Dramatic discovery of early Christian cemetery at Great Ryburgh sheds light on first days of new religion in Norfolk
PUBLISHED: 08:49 16 November 2016 | UPDATED: 08:49 16 November 2016
The moment when paganism and Christianity collided in our county may have been uncovered with the "dramatic" discovery of 81 uniquely preserved burial plots that could date back 1,400 years.
Grave are the earliest found in Britain
The wooden grave markers, east-west alignment of the coffins and the evident lack of grave goods all support the Christian origins of the cemetery.
The 81 dug-out coffins discovered comprise oak trees split in two length-ways and hollowed out. This type of coffin is first seen in Europe in the Early Bronze Age and reappears in the early medieval period. From Britain they are mentioned in antiquarian records from the late 19th century, but this is the first time they have been properly excavated and recorded by modern archaeologists. The burials, in hollowed out logs, were positioned in the lower half and the upper half rested on top to form a lid. Although they are not decorative, it would have taken considerable effort to hollow a single coffin, an estimated four man days. The fact that evidence for similar burial rites is also found in earlier cemeteries may signify the blending of pagan and Christian traditions.
The six plank-lined graves are believed to be the earliest known examples from Britain. The graves were cut into the ground, lined with expertly hewn timber planks, the body placed inside and planks positioned on top to form a cover. The relationship between the two burial types is not fully understood, but may denote an evolution in burial practices. Tree-ring dating is being undertaken to date the timber.
Duncan Wilson, Chief Executive of Historic England, said the site has “immense potential for revealing the story of the community who once lived there.”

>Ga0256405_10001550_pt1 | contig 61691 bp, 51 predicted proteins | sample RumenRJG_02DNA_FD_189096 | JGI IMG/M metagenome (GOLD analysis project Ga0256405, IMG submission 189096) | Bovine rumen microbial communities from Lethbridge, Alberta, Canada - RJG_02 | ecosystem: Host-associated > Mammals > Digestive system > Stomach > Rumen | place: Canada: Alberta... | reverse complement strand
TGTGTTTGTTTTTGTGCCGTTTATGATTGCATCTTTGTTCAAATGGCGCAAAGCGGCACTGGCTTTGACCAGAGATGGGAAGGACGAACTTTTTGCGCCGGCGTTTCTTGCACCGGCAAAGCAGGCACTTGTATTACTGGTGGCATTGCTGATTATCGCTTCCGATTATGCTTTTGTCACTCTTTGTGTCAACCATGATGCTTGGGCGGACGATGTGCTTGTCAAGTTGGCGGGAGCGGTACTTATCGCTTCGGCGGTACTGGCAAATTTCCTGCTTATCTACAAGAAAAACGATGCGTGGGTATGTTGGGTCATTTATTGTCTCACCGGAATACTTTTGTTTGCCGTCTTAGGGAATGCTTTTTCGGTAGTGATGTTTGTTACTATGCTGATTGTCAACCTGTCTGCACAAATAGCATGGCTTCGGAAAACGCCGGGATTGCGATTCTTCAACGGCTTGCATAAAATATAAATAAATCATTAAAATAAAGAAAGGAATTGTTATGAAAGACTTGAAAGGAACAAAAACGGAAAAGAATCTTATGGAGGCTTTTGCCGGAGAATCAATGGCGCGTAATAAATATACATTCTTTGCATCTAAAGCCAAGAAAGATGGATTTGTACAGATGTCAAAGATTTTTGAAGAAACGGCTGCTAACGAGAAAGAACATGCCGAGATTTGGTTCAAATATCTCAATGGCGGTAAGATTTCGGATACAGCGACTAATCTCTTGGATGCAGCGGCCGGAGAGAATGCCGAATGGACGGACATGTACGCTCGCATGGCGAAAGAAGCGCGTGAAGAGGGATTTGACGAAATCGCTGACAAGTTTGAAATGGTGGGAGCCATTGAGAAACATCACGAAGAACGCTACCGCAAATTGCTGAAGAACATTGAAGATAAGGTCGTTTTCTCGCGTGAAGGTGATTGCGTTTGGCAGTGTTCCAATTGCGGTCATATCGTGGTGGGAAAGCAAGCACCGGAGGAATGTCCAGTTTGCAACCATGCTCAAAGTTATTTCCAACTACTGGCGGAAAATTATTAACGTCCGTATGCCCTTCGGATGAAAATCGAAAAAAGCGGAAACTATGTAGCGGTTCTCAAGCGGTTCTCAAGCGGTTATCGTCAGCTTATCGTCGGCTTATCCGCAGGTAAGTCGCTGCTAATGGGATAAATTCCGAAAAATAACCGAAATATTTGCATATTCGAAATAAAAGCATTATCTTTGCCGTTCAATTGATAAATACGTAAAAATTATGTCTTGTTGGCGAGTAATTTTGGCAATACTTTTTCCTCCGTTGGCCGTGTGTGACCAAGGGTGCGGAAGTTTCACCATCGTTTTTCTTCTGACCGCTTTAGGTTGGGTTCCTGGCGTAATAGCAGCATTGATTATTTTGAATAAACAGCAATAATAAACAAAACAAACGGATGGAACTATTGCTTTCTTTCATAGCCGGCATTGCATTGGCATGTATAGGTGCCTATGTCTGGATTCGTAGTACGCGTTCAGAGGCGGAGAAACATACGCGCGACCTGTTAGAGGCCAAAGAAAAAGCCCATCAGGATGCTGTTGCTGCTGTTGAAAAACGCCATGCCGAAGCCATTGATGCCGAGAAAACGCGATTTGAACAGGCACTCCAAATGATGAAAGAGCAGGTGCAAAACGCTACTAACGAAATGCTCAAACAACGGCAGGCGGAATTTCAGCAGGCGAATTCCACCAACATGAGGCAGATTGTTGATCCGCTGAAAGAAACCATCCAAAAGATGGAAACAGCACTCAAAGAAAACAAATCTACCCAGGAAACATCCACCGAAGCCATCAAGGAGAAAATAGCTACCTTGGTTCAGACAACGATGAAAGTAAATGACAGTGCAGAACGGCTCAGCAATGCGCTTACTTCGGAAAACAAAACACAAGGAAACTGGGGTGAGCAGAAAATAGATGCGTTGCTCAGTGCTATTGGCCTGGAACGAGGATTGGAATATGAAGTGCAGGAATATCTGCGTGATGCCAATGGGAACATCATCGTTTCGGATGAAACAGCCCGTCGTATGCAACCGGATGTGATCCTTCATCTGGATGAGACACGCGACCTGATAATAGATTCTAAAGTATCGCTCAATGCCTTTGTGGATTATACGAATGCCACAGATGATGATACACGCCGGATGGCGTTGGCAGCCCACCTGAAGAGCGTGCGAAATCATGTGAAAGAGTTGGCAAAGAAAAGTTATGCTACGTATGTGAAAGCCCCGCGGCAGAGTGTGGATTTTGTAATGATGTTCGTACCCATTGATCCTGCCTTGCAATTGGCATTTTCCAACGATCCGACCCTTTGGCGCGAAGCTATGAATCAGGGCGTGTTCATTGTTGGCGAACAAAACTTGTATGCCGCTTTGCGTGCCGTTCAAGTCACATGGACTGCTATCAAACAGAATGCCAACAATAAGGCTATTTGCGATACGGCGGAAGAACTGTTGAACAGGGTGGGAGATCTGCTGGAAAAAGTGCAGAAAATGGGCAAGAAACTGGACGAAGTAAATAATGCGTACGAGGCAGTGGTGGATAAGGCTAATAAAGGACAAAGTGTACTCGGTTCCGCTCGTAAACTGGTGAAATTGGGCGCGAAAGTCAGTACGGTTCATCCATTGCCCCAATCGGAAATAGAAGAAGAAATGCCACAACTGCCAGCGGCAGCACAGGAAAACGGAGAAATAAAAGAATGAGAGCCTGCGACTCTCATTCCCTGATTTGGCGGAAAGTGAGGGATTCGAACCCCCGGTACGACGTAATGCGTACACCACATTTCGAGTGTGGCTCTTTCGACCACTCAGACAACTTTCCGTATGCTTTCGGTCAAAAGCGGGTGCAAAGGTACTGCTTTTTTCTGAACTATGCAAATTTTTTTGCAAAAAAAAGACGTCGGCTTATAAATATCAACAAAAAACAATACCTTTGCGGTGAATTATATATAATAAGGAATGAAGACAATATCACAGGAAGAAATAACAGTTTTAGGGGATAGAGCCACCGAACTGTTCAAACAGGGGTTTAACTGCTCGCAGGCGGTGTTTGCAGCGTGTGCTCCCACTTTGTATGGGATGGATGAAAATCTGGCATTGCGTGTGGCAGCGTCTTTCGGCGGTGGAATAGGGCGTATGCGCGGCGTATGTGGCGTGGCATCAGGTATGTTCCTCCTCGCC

An early Anglo-Saxon cemetery was unearthed at a dig in Great Ryburgh, and is thought to be the first time coffins from the early Christian period have been found intact in the UK.
Along with the remains of a small church or chapel, the discovery could have “immense potential” for revealing how our ancestors lived, and died.
Archaeologists from MOLA uncovered the cemetery in an excavation funded by Historic England in advance of a conservation and fishing lake and flood defence system at Wensum View. The waterlogged conditions of the river valley led to the remarkable preservation of burials that are extremely rare in the archaeological record, including plank-lined graves and tree-trunk coffins dating from the 7th-9th century AD.
James Fairclough, archaeologist from MOLA, said the combination of acidic sand and alkaline water created the “perfect conditions” for the skeletons and wooden graves to survive.
“What we have here is the first time we have found coffins from this period preserved in the UK,” he said. “What this possibly means is we have the indication of the use of wood for coffins from the earlier Anglo-Saxon period, when there were more pagan traditions.”
In total 81 coffins were discovered, 76 in dug out coffins and six in notably rare plank-lined coffins. “Within the cemetery these are not kept separately from each other - they are in the same rows,” added Mr Fairclough. “Hopefully when we are doing our analysis of the individuals it will tell us if they were buried in different periods.
“Based on their size they all seem to be adults, but we are hoping to work out things like age, gender, diet and health, and work out if they are from the same family groups. “Specialists in Norwich Castle Museum say this will fall into a gap they have in their records. In most cases these coffins do not survive, so this gives us a unique insight into how the dead were being treated throughout the entire period.
“The situation on site was extremely rare, so the surrounding area is hopefully just as well preserved.”
The finds from the dig will be held at Norwich Castle Museum once analysis has been carried out on the remains.
Curator Tim Pestell said: “As with much of East Anglia at this early date, we have no documentary sources that relate to this site and so it is archaeological finds like this that are crucial in helping us to understand the development of the kingdom.
“This find is a dramatic example of how new evidence is helping to refine our knowledge of this fascinating period when Christianity and the Church were still developing on the ground. Detailed analysis of the cemetery provides the hope of better understanding the actual people living according to this new religion.”